I edit, rewrite, work on the rhythm and colour of the words, add, delete. I am pedantic at times about it, but I love playing with words like a painter likes playing in watercolour or oil. Which sometimes spills over to editing the words of others (usually much to their annoyance).
No compulsion in the world is stronger than the urge to edit someone else’s document.
As H.G. Wells is reported to having said… and when I can’t write, i am often reading about writing, about language, usage, style. I have even enjoyed reading pages of the dictionary (Samuel Johnson’s dictionary is an absolute delight to read) or an encyclopedia, just for the love of the words.
But I am also an inveterate doodler, which may be associated with my compulsion to write. Have been doodling as long as I can remember, and still do it. My current notebooks still have marginalia of my scribblings. And yes, I still carry one with me pretty much everywhere.
Another damn’d thick, square book! Always, scribble, scribble, scribble! Eh! Mr. Gibbon?
Scribble, scribble, scribble. Prince William Henry, Duke of Gloucester and Edinburgh, brother to King George III, commented thus in 1781 when he received Edward Gibbon’s second volume of The History of the Decline and Fall of the Roman Empire. But Gibbon was not afflicted with hypergraphia, merely dedicated to the point of obsession with completing his famous history.
I have in my possession some of the notebooks I wrote in, back in the ’60s and ’70s, much of it rambling, stream-of-consciousness stuff, the minutiae that caught my ever-roaming attention, with some poetry and art. Somewhat embarrassing today, these juvenile thoughts in a crabbed hand, nonetheless I still keep them.
To me, hypergraphia and stream of consciousness seem an apt pairing, but I have not (yet) found anything that links them conclusively. But just pick up Ulysses or Finnegan’s Wake and tell me that’s not hypergraphia driving Joyce’s pen. But perhaps I misunderstand it, and him.
Another related ailment is graphomania: the chronic urge to publish. I may suffer from that, on a milder scale. Buckminster Fuller seems to have suffered from both hypergraphia and graphomania: he compiled what he titled the “Dymaxion Chronofile:” more than 140,000 papers, 700 volumes and everything he wrote from the age of four. That’s an obsession you can’t help but admire.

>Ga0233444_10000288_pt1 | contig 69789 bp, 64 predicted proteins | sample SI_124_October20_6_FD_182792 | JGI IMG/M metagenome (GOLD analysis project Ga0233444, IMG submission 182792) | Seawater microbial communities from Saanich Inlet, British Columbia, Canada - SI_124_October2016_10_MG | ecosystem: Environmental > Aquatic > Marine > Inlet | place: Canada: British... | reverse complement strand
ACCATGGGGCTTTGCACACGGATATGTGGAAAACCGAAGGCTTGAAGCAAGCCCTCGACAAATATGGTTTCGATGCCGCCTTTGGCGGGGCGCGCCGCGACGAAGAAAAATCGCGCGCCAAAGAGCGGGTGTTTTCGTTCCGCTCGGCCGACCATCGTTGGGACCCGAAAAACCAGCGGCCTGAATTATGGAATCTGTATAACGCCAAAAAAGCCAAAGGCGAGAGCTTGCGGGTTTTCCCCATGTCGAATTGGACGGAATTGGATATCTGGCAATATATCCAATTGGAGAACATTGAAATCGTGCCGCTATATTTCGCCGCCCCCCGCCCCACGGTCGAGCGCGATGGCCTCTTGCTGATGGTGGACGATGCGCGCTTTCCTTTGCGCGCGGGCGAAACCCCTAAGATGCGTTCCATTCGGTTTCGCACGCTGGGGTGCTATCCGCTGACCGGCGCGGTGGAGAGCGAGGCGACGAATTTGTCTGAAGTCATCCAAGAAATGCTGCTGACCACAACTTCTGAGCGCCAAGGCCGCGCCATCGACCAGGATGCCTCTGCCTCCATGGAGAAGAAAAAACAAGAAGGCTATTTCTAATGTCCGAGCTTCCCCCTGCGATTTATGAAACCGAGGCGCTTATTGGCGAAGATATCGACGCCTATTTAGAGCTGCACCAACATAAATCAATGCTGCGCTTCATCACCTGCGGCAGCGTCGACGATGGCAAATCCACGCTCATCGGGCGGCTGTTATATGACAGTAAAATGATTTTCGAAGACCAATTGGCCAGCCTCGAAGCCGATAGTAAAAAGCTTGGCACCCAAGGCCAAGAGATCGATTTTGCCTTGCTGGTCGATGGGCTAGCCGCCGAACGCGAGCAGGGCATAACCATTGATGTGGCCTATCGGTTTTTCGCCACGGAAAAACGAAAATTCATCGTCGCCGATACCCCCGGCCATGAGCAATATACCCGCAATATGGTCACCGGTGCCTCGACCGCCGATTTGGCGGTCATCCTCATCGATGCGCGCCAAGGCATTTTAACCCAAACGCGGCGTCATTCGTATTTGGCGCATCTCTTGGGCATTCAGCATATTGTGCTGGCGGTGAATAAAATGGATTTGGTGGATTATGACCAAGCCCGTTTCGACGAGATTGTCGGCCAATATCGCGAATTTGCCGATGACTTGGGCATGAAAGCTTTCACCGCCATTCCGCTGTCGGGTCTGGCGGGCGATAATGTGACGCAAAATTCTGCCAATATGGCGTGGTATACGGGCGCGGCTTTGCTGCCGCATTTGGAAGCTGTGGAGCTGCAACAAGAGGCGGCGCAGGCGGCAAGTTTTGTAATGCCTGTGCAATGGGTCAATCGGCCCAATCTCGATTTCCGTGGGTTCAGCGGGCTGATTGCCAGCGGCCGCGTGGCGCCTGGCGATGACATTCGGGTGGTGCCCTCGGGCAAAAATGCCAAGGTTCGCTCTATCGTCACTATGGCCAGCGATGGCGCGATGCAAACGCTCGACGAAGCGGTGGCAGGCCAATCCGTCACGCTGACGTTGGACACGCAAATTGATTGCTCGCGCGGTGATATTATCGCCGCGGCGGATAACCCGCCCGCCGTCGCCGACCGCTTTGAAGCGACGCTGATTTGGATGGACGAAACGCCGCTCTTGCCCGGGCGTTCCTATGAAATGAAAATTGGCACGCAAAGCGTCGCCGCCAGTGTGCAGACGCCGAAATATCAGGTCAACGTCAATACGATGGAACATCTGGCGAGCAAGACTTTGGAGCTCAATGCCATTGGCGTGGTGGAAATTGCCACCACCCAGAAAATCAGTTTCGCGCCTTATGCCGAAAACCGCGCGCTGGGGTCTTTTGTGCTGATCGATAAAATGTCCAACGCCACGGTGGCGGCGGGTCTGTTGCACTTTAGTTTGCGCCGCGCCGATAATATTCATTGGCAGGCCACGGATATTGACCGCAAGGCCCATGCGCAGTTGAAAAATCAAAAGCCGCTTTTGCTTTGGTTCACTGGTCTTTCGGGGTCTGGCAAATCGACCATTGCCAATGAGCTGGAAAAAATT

There’s even a film about hypergraphia being developed (for release in 2018, apparently), to star John Hurt. It’s based on the life of Arthur Crew Inman (1895-1963), an unexceptional poet who kept a diary that ran to 155 volumes and 17 million words. Compared to him, I’m a patzer in the writing field, a rank amateur, a dabbler, dilettante, hobbyist, potterer, putterer, tinkerer, an abecedarian.
But who knows? With this writing I have penned more than 1.34 million words on this blog alone. I have, I trust, many more years left in which to type. Seventeen million is a long reach, but perhaps it’s the target at which to aim. Ah, but then I ask myself: who will read them? Who will remember them? Who will even care, weeks, months and years from now.
* According to Right Now magazine:
In Arles, van Gogh also wrote 200 letters, the shortest of them six pages long. Each night, after 14 to 16 hours of painting and drawing, he would write to his brother Theo, an art dealer in Paris, and fellow Impressionists, describing the day’s events, including sketches for his next paintings. The correspondence of his brief lifetime fills 1,700 pages.
- 1221 words
- 7421 characters
- Reading time: 398 s
- Speaking time: 610s